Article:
Gamma-ray bursts from tidally spun-up Wolf-Rayet stars?
arxiv: Astrophysics::Galaxy Astrophysics | Astrophysics::High Energy Astrophysical Phenomena | Astrophysics::Cosmology and Extragalactic Astrophysics | Astrophysics::Earth and Planetary Astrophysics | Astrophysics::Solar and Stellar Astrophysics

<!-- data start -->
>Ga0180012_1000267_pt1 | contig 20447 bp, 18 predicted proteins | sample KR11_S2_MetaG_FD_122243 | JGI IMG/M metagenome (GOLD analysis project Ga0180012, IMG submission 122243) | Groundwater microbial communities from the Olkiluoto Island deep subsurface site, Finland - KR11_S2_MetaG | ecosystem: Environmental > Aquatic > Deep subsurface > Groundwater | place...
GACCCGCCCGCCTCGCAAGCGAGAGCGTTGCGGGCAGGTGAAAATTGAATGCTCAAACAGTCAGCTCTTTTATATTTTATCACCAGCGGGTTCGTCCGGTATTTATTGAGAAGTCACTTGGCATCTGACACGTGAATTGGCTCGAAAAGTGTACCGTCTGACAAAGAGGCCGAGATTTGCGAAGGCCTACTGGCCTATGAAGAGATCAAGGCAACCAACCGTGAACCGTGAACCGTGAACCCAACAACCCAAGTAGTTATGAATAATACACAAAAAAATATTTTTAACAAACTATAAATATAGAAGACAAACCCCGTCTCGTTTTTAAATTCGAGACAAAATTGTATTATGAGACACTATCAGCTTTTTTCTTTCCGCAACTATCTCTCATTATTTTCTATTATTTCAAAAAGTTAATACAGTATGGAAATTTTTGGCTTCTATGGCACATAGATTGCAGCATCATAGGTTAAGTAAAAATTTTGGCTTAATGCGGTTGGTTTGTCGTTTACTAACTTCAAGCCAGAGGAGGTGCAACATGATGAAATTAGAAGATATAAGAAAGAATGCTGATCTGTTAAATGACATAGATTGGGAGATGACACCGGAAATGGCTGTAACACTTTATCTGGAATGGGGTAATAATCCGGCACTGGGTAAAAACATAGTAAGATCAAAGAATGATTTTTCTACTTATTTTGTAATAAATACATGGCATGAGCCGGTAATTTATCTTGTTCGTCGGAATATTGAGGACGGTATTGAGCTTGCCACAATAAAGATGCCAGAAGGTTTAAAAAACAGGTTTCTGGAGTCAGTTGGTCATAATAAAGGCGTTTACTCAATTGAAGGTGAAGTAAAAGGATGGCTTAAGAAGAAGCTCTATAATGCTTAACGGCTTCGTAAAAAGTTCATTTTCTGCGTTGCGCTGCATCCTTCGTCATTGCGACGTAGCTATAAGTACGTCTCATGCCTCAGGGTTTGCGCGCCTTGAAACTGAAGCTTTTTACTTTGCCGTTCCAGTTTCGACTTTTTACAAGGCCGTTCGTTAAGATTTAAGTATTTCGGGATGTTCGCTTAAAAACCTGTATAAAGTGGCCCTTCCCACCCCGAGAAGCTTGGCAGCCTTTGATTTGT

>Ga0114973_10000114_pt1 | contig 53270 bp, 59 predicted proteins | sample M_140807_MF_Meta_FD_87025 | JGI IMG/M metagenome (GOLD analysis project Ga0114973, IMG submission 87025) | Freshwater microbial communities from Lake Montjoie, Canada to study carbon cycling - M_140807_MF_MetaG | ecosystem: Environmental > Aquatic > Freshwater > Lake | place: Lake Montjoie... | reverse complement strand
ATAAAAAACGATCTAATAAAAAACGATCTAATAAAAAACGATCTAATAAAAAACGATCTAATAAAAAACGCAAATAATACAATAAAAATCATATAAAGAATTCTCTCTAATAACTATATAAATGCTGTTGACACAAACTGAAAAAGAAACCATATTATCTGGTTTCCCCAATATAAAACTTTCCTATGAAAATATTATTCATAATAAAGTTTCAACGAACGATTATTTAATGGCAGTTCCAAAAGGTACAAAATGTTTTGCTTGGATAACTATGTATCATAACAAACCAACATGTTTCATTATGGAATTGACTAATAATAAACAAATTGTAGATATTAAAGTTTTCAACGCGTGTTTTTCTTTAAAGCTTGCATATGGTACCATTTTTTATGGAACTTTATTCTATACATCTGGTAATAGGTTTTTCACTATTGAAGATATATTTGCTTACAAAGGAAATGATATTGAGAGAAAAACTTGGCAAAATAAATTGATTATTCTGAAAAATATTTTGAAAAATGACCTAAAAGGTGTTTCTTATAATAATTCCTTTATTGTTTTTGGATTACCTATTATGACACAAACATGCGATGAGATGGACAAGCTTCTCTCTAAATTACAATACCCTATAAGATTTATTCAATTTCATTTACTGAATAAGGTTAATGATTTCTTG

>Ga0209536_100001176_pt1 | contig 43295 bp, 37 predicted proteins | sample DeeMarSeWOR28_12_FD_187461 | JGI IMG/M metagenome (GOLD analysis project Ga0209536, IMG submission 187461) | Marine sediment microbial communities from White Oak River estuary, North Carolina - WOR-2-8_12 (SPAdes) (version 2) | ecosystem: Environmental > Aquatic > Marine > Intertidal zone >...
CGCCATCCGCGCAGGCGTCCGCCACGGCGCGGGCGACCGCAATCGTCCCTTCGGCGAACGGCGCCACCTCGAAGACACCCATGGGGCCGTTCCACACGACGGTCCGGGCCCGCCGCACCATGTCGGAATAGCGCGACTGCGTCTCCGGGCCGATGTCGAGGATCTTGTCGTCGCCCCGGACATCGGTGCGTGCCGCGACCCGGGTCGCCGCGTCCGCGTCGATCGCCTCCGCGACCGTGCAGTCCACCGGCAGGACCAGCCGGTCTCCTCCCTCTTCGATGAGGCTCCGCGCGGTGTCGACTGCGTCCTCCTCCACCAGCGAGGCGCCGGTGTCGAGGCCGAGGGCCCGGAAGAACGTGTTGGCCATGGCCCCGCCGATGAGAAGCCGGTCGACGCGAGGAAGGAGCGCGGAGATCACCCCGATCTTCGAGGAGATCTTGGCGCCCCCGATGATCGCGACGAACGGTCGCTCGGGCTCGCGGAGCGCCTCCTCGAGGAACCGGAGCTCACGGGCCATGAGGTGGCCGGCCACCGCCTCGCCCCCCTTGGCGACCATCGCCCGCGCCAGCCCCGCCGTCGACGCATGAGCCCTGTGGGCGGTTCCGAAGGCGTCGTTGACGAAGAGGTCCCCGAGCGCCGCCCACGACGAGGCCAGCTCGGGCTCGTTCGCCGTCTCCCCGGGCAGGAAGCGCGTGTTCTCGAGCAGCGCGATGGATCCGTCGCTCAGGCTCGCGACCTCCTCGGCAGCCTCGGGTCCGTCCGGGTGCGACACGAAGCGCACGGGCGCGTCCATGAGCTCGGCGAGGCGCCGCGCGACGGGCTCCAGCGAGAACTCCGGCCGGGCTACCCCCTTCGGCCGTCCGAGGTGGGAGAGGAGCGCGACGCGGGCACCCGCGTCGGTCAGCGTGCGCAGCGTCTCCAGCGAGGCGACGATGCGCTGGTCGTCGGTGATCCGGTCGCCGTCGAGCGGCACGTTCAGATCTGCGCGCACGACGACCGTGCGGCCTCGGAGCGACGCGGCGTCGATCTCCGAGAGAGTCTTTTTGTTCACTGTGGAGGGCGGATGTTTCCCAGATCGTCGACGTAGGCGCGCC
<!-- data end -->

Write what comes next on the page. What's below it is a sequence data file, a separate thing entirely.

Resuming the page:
Context. The collapsar model requires rapidly rotating Wolf-Rayet stars as progenitors of long gamma-ray bursts. However, Galactic Wolf-Rayet stars rapidly lose angular momentum due to their intense stellar winds. Aims. We investigate whether the tidal interaction of a Wolf-Rayet star with a compact object in a binary system can spin up the Wolf-Rayet star enough to produce a collapsar. Methods. We compute the evolution of close Wolf-Rayet binaries, including tidal angular momentum exchange, differential rotation of theWolf-Rayet star, internal magnetic fields, stellar wind mass loss, and mass transfer. TheWolf-Rayet companion is approximated as a point mass. We then employ a population synthesis code to infer the occurrence rates of the various relevant binary evolution channels. Results. We find that the simple scenario – i.e., the Wolf-Rayet star being tidally spun up and producing a collapsar – does not occur at solar metallicity and may only occur with low probability at low metallicity. It is limited by the widening of the binary orbit induced by the strong Wolf-Rayet wind or by the radius evolution of the Wolf-Rayet star that most often leads to a binary merger. The tidal effects enhance the merger rate of Wolf-Rayet stars with black holes such that it becomes comparable to the occurrence rate of long gamma-ray bursts.